Quantifying snow cover and snow load on sea ice is also important to be able to further precise airborne and satellite observations of sea ice such as ESA’s CryoSat2 mission:
Validating satellite observations
ESA's CryoSat2 mission is dedicated to precise monitoring of marine ice in the polar oceans and variations of ice sheets covering Greenland and Antarctica. CryoSat2 is the ideal ice observer. It carries an all-weather microwave radar instrument that picks up the echoes of brief radar pulses bounced off the surface of the ice.
Given that the aim of the CryoSat2 mission is to measure global changes in ice thickness down to a few centimetres per year, it is hardly surprising that a lot of effort goes into ensuring the data are as accurate as possible and that all possible errors are accounted for.
There are a number of possible sources of error which have to be accounted for when interpreting the returning radar signal. For example one needs to know how snow layer properties impact the bouncing radar signal. This is varying by snow wetness, thickness and density. Sea ice thickness is measured indirectly by determining how far floating sea ice is sticking out above the water line. This so-called ‘free-board’ varies depending on how much weight the snow layer imposes.
To understand and correct for such natural sources, validation experiments in the field are necessary. Large-scale, dedicated scientific expeditions have been and will be undertaken. In addition polar explorers can make their contribution by measuring snow thickness during their ski treks. For this purpose a practical snow thickness protocol was developed in 2004 and 2005 together with sea ice specialist Christian Haas. The protocol was later adapted by polar explorers like Børge Ousland (Norway), Pen Hadow (United Kingdom) and Alain Hubert (Belgium).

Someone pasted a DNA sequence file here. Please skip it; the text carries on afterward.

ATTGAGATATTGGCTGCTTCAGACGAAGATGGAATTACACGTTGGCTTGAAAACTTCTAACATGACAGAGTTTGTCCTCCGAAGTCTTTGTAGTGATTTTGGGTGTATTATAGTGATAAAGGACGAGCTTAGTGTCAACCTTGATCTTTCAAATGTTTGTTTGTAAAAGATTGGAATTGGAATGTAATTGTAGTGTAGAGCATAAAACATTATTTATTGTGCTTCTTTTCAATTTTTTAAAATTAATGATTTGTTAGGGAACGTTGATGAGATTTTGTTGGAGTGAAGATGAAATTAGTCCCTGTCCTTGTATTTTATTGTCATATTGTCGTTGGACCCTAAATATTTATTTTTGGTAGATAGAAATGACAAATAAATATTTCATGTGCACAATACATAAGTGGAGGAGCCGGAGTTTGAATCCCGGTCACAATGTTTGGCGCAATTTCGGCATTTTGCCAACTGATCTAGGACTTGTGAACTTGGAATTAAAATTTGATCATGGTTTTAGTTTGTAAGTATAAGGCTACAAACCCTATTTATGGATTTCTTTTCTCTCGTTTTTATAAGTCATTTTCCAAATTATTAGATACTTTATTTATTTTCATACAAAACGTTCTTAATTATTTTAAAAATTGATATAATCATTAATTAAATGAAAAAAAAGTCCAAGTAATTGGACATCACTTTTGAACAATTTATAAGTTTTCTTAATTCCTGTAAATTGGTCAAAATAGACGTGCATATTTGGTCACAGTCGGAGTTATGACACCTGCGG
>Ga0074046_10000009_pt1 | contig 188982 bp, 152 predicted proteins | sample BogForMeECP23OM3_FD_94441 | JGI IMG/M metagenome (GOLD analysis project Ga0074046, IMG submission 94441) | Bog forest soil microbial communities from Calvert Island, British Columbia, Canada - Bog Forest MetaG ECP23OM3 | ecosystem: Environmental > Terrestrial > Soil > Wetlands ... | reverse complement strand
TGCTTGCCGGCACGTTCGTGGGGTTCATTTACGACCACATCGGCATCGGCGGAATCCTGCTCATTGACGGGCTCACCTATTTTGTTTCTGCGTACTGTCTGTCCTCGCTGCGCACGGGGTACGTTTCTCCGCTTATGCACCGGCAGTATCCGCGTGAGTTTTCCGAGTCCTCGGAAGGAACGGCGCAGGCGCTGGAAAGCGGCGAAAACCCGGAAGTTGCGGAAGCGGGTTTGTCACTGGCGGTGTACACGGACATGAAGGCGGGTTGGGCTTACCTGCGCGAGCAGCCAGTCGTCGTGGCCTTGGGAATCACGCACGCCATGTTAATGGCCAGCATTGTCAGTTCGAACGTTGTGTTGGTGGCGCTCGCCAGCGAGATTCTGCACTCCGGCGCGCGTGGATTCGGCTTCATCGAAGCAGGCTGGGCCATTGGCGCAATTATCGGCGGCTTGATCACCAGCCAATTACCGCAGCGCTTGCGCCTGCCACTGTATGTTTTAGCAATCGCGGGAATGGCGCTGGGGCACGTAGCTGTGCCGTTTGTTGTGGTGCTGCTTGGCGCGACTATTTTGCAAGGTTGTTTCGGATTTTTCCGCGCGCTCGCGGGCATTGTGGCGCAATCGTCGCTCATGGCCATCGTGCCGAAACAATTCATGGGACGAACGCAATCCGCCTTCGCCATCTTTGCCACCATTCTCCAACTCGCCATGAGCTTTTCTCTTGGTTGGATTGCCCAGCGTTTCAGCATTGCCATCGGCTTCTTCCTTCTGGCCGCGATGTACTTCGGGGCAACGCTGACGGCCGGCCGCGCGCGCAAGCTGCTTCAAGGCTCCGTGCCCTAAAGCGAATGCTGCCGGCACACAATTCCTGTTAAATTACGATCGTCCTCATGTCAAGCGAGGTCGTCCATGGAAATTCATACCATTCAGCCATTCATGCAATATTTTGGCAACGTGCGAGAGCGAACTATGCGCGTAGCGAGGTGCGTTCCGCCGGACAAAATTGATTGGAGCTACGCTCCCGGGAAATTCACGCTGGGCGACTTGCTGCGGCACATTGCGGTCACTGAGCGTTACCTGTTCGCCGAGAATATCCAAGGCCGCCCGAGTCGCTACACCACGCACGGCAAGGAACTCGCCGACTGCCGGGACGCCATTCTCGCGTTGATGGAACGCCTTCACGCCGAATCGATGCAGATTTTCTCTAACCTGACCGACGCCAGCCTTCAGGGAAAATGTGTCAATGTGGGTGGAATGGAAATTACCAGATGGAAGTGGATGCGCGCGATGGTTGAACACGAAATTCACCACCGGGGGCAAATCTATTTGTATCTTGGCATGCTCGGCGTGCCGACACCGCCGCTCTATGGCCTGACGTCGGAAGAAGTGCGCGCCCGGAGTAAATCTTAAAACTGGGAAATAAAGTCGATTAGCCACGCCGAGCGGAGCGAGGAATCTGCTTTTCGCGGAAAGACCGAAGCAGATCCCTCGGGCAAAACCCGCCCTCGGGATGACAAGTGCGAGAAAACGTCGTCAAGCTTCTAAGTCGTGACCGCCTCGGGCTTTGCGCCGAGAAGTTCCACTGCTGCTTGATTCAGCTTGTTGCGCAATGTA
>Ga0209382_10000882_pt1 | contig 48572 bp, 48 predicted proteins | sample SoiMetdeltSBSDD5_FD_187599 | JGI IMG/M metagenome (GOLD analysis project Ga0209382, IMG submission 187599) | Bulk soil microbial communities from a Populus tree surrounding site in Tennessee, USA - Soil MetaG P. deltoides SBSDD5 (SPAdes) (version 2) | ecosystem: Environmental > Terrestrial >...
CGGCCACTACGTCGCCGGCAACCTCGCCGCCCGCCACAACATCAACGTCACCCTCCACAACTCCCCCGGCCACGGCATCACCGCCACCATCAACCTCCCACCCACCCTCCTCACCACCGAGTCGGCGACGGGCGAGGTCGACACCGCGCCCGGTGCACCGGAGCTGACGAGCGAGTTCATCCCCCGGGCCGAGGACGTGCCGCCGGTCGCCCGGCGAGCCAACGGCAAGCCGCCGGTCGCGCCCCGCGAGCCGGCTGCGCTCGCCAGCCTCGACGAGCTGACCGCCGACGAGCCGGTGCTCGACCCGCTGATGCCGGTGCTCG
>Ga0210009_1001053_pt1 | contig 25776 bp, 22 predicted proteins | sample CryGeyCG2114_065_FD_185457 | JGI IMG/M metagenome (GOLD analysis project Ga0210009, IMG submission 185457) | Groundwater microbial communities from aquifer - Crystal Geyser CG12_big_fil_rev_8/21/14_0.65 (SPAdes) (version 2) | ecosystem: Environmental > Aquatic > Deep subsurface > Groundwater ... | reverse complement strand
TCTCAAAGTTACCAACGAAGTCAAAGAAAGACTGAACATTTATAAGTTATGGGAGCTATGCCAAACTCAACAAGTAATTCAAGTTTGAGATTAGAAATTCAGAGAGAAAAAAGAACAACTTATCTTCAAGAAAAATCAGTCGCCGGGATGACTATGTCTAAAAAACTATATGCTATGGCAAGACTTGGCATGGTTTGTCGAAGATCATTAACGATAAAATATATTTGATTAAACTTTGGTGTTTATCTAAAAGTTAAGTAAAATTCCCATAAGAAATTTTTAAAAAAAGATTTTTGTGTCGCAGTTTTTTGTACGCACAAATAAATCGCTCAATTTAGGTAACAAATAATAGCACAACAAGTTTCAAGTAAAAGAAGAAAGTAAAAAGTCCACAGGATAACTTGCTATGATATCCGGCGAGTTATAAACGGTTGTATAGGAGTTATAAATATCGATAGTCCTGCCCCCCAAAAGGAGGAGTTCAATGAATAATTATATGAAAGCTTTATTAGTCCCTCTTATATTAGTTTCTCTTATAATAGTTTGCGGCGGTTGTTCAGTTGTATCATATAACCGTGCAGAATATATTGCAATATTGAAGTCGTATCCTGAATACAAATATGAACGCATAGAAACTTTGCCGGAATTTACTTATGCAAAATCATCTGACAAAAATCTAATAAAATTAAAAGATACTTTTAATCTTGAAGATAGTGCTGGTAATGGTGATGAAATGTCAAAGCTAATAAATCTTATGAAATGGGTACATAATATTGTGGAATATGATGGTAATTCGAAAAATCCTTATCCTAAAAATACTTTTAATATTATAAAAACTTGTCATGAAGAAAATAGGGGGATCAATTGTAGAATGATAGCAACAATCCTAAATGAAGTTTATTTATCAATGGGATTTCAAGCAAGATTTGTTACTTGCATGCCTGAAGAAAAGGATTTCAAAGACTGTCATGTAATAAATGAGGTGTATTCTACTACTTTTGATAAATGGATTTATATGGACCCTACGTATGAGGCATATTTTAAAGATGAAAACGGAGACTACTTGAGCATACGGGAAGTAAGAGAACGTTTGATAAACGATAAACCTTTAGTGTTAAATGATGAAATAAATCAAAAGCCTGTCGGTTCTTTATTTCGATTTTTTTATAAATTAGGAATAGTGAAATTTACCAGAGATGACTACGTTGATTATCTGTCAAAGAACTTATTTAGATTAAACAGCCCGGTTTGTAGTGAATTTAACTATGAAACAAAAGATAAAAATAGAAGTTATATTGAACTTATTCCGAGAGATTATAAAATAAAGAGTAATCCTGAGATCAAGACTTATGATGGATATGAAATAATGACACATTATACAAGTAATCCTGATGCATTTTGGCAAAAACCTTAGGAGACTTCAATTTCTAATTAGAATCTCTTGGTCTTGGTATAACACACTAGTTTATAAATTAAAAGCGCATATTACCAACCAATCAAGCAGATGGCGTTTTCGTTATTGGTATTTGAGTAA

Alain Hubert (left) and Dixie Dansercour during their Arctic Arc expedition in 2007. The duo compiled an incredible data set of snow thickness during their crossing from Russia to Greenland via the North Pole.
Download more information about ESA's CryoSat2 mission here.
We are working on developing activities and technologies to support research on land based ice caps. These ice caps contain enormous quantities of frozen water and their melting, unlike the melting of sea ice, contributes to sea level rise.
Ice stream velocity
To be able to monitor ice stream velocity near the coast we have developed the ‘Polar Ice Drifter’. With hourly position updates we can monitor ice streams near the edge of for example the Greenland ice cap.
We have assessed a possible deployment in the so called K-Transect, a region in West Greenland which has been studied for decades by the University of Utrecht. Ski-expeditions that cross the ice cap from West to East can potentially deploy the unit at 1.700 meters above sea level. It would fit in nicely with other observations.
With scientist Elizabeth Jones in our team we have the possibility to share more about the perhaps not so well known CO2 problem. Emission of CO2 doesn’t only lead to higher atmospheric concentrations and warming air temperatures. Oceans absorb more heat and CO2 and turn more acid.
We will follow Elizabeth (aka Libby) Jones on her field missions and she will comment on important papers and news regarding the role that oceans play in the carbon cycle.